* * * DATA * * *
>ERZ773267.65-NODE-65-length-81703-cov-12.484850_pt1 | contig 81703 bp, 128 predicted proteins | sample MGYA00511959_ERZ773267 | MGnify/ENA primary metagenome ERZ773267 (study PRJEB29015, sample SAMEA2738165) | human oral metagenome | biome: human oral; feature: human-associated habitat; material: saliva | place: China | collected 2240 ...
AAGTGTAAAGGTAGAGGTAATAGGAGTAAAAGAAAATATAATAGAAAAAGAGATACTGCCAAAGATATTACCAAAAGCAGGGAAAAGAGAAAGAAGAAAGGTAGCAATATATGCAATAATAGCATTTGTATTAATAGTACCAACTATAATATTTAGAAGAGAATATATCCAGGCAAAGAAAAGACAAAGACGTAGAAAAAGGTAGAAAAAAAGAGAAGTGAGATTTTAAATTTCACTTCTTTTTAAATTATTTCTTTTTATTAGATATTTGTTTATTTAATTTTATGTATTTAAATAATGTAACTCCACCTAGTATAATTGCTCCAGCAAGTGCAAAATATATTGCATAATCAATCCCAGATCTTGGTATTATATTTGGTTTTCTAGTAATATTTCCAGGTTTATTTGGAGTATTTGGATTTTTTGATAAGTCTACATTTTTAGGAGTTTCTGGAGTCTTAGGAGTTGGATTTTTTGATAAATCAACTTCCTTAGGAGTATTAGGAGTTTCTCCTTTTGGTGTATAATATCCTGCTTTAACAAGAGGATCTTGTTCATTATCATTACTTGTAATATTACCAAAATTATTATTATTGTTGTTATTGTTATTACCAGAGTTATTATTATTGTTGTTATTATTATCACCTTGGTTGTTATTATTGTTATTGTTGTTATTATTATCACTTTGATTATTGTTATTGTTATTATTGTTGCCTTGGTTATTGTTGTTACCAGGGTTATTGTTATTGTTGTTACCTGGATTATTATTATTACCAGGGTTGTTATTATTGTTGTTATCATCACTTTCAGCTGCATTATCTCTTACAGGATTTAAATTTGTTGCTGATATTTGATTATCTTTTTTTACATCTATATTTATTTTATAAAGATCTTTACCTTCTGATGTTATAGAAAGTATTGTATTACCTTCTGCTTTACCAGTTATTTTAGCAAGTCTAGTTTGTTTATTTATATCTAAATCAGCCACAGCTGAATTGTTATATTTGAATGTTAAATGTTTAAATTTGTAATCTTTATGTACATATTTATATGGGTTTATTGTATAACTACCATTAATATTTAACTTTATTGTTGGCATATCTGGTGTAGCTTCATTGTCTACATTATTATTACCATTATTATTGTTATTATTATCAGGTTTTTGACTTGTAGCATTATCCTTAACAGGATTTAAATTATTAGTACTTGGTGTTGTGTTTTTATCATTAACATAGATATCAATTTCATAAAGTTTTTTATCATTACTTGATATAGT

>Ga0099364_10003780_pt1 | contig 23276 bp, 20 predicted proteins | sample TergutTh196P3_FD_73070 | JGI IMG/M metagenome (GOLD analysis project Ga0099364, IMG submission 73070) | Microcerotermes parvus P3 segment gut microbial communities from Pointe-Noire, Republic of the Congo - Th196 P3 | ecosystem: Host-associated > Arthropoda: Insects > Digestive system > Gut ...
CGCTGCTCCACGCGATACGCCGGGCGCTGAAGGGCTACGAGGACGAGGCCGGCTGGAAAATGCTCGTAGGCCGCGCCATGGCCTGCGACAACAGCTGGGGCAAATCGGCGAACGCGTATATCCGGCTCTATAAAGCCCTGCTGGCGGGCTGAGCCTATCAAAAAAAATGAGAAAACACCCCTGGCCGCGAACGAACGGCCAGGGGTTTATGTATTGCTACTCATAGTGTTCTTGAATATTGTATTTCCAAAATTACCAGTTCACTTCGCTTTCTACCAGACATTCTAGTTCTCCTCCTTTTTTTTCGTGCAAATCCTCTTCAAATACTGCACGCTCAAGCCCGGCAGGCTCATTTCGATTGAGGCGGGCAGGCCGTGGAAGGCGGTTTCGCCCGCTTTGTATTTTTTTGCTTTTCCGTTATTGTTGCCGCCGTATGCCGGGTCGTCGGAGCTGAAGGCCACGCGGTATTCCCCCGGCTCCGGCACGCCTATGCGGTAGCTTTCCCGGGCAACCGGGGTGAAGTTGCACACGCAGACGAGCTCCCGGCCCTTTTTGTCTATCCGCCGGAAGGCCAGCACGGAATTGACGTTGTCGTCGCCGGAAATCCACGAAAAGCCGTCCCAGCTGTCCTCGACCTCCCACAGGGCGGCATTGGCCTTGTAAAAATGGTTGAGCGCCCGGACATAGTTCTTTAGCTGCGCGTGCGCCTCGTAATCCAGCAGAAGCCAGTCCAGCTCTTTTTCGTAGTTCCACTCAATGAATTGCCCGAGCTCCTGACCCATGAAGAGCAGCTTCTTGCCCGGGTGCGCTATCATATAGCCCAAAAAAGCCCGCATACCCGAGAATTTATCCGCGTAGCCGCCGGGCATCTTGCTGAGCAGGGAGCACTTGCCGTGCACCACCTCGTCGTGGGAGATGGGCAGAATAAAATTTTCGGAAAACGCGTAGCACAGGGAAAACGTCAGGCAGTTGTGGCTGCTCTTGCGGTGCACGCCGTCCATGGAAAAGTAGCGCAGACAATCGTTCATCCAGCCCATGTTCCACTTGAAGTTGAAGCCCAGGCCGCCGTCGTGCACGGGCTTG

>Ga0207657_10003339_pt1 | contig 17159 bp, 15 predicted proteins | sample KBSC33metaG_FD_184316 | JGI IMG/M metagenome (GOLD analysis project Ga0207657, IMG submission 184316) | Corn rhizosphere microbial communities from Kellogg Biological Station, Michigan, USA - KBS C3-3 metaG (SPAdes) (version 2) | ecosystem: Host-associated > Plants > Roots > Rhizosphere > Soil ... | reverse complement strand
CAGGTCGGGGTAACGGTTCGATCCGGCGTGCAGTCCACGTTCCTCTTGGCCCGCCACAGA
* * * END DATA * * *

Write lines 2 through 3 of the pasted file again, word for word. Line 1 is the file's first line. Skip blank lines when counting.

AAGTGTAAAGGTAGAGGTAATAGGAGTAAAAGAAAATATAATAGAAAAAGAGATACTGCCAAAGATATTACCAAAAGCAGGGAAAAGAGAAAGAAGAAAGGTAGCAATATATGCAATAATAGCATTTGTATTAATAGTACCAACTATAATATTTAGAAGAGAATATATCCAGGCAAAGAAAAGACAAAGACGTAGAAAAAGGTAGAAAAAAAGAGAAGTGAGATTTTAAATTTCACTTCTTTTTAAATTATTTCTTTTTATTAGATATTTGTTTATTTAATTTTATGTATTTAAATAATGTAACTCCACCTAGTATAATTGCTCCAGCAAGTGCAAAATATATTGCATAATCAATCCCAGATCTTGGTATTATATTTGGTTTTCTAGTAATATTTCCAGGTTTATTTGGAGTATTTGGATTTTTTGATAAGTCTACATTTTTAGGAGTTTCTGGAGTCTTAGGAGTTGGATTTTTTGATAAATCAACTTCCTTAGGAGTATTAGGAGTTTCTCCTTTTGGTGTATAATATCCTGCTTTAACAAGAGGATCTTGTTCATTATCATTACTTGTAATATTACCAAAATTATTATTATTGTTGTTATTGTTATTACCAGAGTTATTATTATTGTTGTTATTATTATCACCTTGGTTGTTATTATTGTTATTGTTGTTATTATTATCACTTTGATTATTGTTATTGTTATTATTGTTGCCTTGGTTATTGTTGTTACCAGGGTTATTGTTATTGTTGTTACCTGGATTATTATTATTACCAGGGTTGTTATTATTGTTGTTATCATCACTTTCAGCTGCATTATCTCTTACAGGATTTAAATTTGTTGCTGATATTTGATTATCTTTTTTTACATCTATATTTATTTTATAAAGATCTTTACCTTCTGATGTTATAGAAAGTATTGTATTACCTTCTGCTTTACCAGTTATTTTAGCAAGTCTAGTTTGTTTATTTATATCTAAATCAGCCACAGCTGAATTGTTATATTTGAATGTTAAATGTTTAAATTTGTAATCTTTATGTACATATTTATATGGGTTTATTGTATAACTACCATTAATATTTAACTTTATTGTTGGCATATCTGGTGTAGCTTCATTGTCTACATTATTATTACCATTATTATTGTTATTATTATCAGGTTTTTGACTTGTAGCATTATCCTTAACAGGATTTAAATTATTAGTACTTGGTGTTGTGTTTTTATCATTAACATAGATATCAATTTCATAAAGTTTTTTATCATTACTTGATATAGT

>Ga0099364_10003780_pt1 | contig 23276 bp, 20 predicted proteins | sample TergutTh196P3_FD_73070 | JGI IMG/M metagenome (GOLD analysis project Ga0099364, IMG submission 73070) | Microcerotermes parvus P3 segment gut microbial communities from Pointe-Noire, Republic of the Congo - Th196 P3 | ecosystem: Host-associated > Arthropoda: Insects > Digestive system > Gut ...